Mitsubishi Lancer Evolution

Mitsubishi Lancer Evolution
A series that ran between 1992 and 2016, the Lancer Evolution is a trip down memory lane for many people, including those who are into video games. The origins of the Lancer-based Evolution homologation special came about with the Galant VR-4 in Group A. The Japanese automaker knew that something had to change in order to level up its competitiveness in the World Rally Championship, and that’s how the Galant VR-4’s oily bits were shoehorned into a lighter chassis.

To whom it may concern, VR stands for viscous real-time and 4 means four-wheel drive. In addition to the viscous coupling unit, the Lancer Evolution’s predecessor also incorporated four-wheel steering. The first-gen Lancer Evolution could be had in a lightweight specification dubbed RS, which lacked anti-lock brakes, a rear wiper, power windows, and power seats. It even dropped the GSR’s alloys in favor of steelies, all in the same of saving 70 kilograms (154 pounds).

Back in 2016, the Mitsubishi Lancer Evolution story came to a bitter end after the last unit of the EVO X rolled off the assembly line at the Mizushima Plant in Japan. Instead of developing the EVO XI every enthusiast was looking forward to, the Mitsubishi Motors Corporation had to be saved by Nissan in the wake of a fuel efficiency scandal uncovered by… wait for it… Nissan. It currently focuses on boring crossovers that are more Nissan (and Renault) than Mitsubishi.

Porsche 959

Porsche 959
The 959 is a car of many firsts for the Zuffenhausen-based marque. Albeit not as sensual as the rear-drive Ferrari F40, the all-wheel-drive Porsche is bedroom poster material as well. The 959-based 961 won its class at Le Mans in 1986, and the Paris-Dakar specification finished the grueling rally in first and second places that year as well.

A little under 350 road-going units were assembled from 1986 to 1993, all of them packing a twin-turbocharged sixer that made the 3.3-liter Porsche 930 blush in awe. For a short while, as in until the Ferrari F40 made its debut, the Porsche 959 was the fastest street-legal production car. Hey, just under 350 still counts as a production car!

Bill Gates had a beautifully-spec’d 959, albeit the Microsoft founder bought it before the techno-crazy super sports car before he could legally drive it in the United States of America. Alas, the 959 stood idly in storage for the better part of 13 long years at the Port of San Francisco until the Show or Display act went official in 1999.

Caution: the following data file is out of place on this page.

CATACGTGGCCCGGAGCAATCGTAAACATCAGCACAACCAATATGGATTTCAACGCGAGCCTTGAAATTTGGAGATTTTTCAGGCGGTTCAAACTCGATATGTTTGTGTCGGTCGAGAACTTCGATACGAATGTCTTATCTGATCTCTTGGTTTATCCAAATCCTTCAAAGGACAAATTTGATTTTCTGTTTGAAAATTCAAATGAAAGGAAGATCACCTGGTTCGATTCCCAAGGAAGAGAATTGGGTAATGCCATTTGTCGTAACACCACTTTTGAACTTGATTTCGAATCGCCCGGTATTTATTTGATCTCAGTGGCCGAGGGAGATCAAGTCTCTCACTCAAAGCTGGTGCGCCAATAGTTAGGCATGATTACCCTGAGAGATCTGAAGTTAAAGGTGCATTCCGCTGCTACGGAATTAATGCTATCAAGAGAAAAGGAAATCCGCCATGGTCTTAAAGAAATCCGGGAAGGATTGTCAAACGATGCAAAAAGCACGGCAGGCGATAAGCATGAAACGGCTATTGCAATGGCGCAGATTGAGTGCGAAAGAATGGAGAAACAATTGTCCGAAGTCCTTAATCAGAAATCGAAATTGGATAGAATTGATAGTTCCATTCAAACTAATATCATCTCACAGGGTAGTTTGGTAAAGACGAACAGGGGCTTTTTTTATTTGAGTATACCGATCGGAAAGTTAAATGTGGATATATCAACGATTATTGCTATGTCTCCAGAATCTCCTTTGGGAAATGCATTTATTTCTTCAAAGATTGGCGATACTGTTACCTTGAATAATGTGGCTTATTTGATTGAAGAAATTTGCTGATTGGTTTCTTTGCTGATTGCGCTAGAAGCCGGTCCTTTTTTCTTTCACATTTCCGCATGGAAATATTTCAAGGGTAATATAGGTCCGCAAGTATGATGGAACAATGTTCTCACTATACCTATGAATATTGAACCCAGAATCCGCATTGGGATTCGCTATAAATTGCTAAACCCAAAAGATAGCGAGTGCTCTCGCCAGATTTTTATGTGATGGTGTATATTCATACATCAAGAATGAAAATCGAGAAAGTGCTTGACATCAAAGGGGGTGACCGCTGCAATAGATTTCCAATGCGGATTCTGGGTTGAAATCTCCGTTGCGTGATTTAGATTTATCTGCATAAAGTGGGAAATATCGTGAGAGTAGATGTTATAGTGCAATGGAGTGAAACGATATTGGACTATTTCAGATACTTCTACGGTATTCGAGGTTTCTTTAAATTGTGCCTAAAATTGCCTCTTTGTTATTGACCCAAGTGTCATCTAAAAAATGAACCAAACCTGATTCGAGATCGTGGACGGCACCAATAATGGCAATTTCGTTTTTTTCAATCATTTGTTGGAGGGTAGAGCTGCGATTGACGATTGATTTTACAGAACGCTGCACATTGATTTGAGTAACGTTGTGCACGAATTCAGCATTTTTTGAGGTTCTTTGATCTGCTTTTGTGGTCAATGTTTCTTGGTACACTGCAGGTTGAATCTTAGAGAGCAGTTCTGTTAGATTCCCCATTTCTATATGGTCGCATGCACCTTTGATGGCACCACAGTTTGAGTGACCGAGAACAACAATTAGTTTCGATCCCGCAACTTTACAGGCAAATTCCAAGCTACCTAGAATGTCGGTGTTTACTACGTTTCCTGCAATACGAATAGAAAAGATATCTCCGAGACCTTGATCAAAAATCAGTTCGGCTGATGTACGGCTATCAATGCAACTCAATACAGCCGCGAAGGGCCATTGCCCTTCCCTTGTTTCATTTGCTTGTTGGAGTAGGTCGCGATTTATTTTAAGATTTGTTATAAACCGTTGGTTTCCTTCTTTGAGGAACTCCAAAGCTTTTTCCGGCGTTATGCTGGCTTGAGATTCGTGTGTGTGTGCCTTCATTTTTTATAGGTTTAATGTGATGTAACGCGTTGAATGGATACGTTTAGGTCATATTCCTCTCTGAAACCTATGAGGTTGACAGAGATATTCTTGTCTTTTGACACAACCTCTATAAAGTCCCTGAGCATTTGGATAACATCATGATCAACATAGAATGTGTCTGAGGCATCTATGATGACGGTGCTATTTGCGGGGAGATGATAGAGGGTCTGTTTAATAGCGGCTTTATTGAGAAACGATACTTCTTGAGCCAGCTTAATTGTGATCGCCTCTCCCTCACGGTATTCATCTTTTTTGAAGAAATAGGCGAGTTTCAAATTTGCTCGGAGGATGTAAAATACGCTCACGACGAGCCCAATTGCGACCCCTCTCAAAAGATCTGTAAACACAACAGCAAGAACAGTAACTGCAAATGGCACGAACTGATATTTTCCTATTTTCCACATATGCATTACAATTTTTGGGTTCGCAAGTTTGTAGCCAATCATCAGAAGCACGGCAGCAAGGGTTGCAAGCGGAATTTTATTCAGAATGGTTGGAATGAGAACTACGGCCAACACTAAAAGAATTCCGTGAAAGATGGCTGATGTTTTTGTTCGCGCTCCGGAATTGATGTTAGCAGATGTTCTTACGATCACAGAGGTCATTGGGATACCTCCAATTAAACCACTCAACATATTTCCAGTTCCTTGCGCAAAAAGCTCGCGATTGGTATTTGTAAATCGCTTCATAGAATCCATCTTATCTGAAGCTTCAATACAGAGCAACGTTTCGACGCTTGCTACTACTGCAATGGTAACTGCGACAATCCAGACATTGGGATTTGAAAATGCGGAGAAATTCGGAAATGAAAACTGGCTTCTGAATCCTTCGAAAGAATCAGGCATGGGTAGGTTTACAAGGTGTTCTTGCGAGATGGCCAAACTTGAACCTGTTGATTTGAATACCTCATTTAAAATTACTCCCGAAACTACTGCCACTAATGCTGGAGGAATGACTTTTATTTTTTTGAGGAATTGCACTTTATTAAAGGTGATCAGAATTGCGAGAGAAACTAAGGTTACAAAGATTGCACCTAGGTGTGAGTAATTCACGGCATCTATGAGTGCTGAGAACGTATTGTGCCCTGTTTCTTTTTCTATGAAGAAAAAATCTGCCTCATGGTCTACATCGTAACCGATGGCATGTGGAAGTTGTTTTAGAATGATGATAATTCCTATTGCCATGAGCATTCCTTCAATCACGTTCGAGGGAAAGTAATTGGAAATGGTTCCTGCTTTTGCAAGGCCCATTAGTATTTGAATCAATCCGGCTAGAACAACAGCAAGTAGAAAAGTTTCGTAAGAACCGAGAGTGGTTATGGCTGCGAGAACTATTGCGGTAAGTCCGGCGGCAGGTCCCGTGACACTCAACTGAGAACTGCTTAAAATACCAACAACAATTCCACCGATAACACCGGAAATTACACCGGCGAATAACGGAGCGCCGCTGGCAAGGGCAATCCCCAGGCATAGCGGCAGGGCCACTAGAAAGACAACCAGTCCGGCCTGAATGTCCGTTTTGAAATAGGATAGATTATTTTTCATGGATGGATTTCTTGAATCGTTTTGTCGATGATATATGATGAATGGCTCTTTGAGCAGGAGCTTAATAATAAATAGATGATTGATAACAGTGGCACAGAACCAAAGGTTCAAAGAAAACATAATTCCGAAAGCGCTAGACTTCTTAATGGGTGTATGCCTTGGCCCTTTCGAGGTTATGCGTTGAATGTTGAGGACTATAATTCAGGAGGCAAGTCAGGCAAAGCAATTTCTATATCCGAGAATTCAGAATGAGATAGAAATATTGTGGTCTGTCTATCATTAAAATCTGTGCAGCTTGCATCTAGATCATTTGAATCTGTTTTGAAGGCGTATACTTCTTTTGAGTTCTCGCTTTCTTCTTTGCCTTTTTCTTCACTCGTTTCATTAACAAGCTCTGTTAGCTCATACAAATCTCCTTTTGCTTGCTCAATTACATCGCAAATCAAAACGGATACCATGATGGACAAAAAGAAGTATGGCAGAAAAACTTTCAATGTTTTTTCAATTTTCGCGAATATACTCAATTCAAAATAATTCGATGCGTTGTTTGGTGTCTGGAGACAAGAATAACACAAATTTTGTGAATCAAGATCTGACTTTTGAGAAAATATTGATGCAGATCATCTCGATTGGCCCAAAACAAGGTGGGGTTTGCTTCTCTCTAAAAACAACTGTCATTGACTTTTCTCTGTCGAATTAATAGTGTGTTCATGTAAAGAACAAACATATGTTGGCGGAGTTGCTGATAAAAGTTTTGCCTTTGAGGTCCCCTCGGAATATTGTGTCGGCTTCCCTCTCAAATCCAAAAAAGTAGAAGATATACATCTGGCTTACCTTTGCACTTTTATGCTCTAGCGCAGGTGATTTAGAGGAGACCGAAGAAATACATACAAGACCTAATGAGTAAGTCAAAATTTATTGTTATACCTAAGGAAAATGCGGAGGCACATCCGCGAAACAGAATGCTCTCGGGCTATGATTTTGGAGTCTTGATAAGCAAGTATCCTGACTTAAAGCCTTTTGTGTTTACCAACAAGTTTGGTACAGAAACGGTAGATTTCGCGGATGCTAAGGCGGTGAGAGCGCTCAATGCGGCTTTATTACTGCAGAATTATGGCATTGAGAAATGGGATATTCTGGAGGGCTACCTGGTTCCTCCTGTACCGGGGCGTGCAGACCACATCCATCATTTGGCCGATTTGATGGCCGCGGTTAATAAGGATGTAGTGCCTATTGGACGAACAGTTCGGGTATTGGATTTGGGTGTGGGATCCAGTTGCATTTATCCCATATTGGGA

Subaru Impreza WRX STI

Subaru Impreza WRX STI
Forget the vape bros who flex with their WRXs and STIs in this day and age. The arch nemesis of the Mitsubishi Lancer Evolution made its rally debut in 1992, replacing the Legacy RS. Come 1995, the 555-liveried Impreza rally car won the constructors’ crown in grand fashion. It would do it again in 1996 and 1997. The bite-the-back-of-your-hand pretty Impreza 22B STi wide-bodied coupe was built to celebrate three consecutive manufacturer’s titles in the World Rally Championship, as well as Subaru’s 40th anniversary.

The more thrilling WRX STI was introduced shortly after the WRX. Come 2014 for the 2015 model year, the Japanese automaker stopped using the Impreza nameplate in conjunction with WRX and WRX STI. The first generation of the non-Impreza WRX and WRX STI is codenamed VA as opposed to GJ for the Impreza four-door sedan and GP for the more practical five-door hatchback.

Both variants outlived the Lancer Evolution, but on the flip side, Subaru doesn’t plan to revive the WRX STI moniker anytime soon. The VB is exclusively offered in WRX attire because the Japanese automaker intends to use the STI suffix for something a little more... boring. Subaru is actively exploring an electrified powertrain for the WRX STI, and Subaru has also confirmed that the next-generation internal combustion WRX STI won’t be based on the VB WRX platform.
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About the author: Mircea Panait
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After a 1:43 scale model of a Ferrari 250 GTO sparked Mircea's interest for cars when he was a kid, an early internship at Top Gear sealed his career path. He's most interested in muscle cars and American trucks, but he takes a passing interest in quirky kei cars as well.